Remember this isn’t your bathroom. Whether you sit or squat is totally your business, but don’t be that disgusting person who leaves autographs in anyone’s bathroom. Don’t leave wet towels on the floor, smudges on the mirror or shaved hair in the tub. While this is your bathroom to use for the moment, just bathe and get out. Don’t go nuts and start lighting candles; just use the vents. And bring your own body washes, shampoo and conditioner, soaps and lotions, unless you are specifically told it’s OK to borrow theirs. (And bring a fresh set of towels just in case the owner somehow forgets to give you a set. Unless you ask ahead of time, this is not always agreed upon.)
Be careful what you watch on Netflix or ROKU. I’m not judging what anyone watches on their favorite streaming sites. Five shows I’ll never miss are “Black-Ish,” “Kim’s Convenience,” “Patriot Act With Hasan Minhaj,” “The Late Show” and “The Daily Show.” Clearly the last three are highly political, so my stance is pretty much a given. Just know that whatever you watch at someone’s home is something that’ll be in their viewing history. If you’re proud of what you saw, then cool. If not, maybe watch it on your own tablet — but keep in mind if you’re using their shared Wi-Fi, they’ll be able to track that, too.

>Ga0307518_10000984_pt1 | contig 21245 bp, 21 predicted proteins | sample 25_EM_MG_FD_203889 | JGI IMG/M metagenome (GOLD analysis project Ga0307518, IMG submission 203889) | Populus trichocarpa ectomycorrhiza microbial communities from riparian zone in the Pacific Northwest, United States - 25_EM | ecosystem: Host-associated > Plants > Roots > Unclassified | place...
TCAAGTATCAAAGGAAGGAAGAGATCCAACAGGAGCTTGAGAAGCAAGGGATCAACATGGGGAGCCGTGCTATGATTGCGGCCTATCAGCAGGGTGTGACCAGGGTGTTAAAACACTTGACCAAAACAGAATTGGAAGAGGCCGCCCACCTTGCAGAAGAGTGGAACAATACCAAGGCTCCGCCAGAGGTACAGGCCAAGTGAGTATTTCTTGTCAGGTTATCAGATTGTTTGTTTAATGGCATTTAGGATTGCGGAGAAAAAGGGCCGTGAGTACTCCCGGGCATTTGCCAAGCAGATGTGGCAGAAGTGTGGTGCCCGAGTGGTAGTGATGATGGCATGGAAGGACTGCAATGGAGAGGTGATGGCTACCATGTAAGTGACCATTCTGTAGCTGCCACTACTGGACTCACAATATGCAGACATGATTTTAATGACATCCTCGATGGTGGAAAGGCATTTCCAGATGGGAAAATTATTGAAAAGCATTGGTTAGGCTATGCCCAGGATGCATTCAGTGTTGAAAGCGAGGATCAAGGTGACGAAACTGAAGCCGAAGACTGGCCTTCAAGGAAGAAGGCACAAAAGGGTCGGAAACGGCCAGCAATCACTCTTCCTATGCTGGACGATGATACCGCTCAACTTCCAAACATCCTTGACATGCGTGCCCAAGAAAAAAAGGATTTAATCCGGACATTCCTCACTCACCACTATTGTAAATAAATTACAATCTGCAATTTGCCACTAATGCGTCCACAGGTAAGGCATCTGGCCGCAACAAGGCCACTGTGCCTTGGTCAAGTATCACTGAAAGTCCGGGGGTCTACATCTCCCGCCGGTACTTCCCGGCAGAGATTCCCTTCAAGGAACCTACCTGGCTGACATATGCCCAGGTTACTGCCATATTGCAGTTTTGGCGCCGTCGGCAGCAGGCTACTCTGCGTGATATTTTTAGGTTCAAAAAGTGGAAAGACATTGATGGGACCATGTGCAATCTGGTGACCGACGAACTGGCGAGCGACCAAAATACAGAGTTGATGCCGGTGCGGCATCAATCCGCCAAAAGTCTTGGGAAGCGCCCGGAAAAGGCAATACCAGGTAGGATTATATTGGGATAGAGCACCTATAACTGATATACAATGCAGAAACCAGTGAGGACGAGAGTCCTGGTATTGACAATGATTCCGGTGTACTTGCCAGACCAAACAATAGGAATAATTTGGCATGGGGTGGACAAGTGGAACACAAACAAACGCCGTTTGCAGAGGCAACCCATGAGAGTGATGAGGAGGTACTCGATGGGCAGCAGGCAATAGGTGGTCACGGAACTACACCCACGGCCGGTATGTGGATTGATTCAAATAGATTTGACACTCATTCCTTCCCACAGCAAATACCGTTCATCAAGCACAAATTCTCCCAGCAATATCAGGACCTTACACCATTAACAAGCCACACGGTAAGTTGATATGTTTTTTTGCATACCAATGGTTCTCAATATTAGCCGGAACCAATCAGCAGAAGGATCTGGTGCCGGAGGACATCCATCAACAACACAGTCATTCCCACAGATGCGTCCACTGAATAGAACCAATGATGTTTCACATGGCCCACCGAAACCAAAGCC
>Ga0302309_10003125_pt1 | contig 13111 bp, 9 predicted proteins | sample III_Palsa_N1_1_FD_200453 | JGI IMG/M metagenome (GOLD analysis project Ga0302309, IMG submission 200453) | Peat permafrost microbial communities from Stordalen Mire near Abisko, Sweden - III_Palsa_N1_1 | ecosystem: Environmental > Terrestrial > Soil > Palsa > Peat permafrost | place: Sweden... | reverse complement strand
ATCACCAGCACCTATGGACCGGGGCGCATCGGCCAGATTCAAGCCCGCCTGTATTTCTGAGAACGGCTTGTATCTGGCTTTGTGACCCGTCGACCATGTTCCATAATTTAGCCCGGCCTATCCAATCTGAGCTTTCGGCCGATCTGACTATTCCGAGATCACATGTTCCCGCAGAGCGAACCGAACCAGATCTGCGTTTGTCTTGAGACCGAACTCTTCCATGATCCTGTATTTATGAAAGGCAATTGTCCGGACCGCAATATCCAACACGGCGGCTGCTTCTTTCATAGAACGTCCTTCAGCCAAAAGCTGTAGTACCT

Try to replace what you use. I don’t know what is up with people’s homes and paper towels, but I can only find them in homes with children. And I am never without facial tissue or paper towels. More often than not, I can find neither so I just bring them along. Although I opt for a travel bidet (and a non-electric bidet at home) instead of toilet tissue, the odds are very slim that I’ll find that in an American home. Replenish what you use. Don’t leave one lone tissue in the box (if it’s theirs) or an empty cardboard roll on the toilet tissue dispenser. If you can easily access the replacements, just sit them out.